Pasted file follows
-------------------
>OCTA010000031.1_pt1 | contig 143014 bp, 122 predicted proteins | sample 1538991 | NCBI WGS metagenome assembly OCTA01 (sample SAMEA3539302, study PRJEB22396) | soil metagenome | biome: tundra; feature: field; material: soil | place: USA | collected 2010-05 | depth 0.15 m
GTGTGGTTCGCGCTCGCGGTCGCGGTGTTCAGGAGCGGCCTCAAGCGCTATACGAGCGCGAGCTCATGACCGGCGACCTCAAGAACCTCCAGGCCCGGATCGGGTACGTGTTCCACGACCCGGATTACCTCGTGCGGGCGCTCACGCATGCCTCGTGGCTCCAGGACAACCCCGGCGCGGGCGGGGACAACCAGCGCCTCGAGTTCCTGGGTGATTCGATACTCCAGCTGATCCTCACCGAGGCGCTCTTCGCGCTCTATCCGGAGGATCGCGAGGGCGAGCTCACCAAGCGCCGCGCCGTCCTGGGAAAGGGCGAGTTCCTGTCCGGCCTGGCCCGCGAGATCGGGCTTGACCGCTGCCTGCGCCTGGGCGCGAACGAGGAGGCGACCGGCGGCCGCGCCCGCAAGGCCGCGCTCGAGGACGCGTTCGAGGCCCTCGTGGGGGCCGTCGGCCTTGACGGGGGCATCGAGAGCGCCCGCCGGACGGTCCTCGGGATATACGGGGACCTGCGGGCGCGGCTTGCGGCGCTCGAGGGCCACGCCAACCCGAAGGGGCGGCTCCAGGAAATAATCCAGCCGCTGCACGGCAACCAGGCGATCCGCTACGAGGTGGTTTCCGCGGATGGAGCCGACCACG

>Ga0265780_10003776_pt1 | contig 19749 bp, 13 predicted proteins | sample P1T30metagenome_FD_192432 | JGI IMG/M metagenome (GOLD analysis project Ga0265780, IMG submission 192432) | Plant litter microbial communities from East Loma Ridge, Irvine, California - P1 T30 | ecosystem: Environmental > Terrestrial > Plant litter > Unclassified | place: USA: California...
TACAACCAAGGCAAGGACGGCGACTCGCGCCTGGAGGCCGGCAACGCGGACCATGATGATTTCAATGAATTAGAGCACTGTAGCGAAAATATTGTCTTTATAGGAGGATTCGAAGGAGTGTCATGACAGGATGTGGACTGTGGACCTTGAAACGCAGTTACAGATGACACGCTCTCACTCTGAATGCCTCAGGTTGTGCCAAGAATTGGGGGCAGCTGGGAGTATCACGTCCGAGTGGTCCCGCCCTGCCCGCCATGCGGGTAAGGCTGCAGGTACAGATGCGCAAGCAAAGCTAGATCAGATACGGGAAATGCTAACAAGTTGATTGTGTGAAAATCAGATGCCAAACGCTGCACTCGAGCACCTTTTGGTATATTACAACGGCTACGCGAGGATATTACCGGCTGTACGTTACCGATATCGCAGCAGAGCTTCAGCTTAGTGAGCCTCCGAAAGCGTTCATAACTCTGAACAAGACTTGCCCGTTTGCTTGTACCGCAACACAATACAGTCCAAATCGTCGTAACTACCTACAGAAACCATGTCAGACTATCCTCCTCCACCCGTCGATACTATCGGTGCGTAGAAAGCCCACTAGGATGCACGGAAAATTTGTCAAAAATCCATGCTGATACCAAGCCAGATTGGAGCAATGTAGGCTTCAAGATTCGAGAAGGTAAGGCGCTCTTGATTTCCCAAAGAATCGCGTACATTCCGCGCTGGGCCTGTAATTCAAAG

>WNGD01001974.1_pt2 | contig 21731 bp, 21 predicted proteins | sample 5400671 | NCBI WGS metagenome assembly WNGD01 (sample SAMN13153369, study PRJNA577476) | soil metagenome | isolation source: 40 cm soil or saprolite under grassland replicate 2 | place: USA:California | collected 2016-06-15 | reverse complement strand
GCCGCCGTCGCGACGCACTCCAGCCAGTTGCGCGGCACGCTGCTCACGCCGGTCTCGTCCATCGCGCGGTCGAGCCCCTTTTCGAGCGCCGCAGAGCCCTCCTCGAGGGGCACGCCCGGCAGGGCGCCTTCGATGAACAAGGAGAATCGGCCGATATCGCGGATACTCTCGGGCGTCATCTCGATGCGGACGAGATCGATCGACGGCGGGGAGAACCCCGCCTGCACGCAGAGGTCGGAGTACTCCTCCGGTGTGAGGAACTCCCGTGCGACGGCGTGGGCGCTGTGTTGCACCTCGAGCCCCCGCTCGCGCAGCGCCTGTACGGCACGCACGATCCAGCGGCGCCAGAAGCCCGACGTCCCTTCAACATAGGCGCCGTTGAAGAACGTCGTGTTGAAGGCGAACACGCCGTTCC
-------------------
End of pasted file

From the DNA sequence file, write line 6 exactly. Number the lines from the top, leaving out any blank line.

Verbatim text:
GCCGCCGTCGCGACGCACTCCAGCCAGTTGCGCGGCACGCTGCTCACGCCGGTCTCGTCCATCGCGCGGTCGAGCCCCTTTTCGAGCGCCGCAGAGCCCTCCTCGAGGGGCACGCCCGGCAGGGCGCCTTCGATGAACAAGGAGAATCGGCCGATATCGCGGATACTCTCGGGCGTCATCTCGATGCGGACGAGATCGATCGACGGCGGGGAGAACCCCGCCTGCACGCAGAGGTCGGAGTACTCCTCCGGTGTGAGGAACTCCCGTGCGACGGCGTGGGCGCTGTGTTGCACCTCGAGCCCCCGCTCGCGCAGCGCCTGTACGGCACGCACGATCCAGCGGCGCCAGAAGCCCGACGTCCCTTCAACATAGGCGCCGTTGAAGAACGTCGTGTTGAAGGCGAACACGCCGTTCC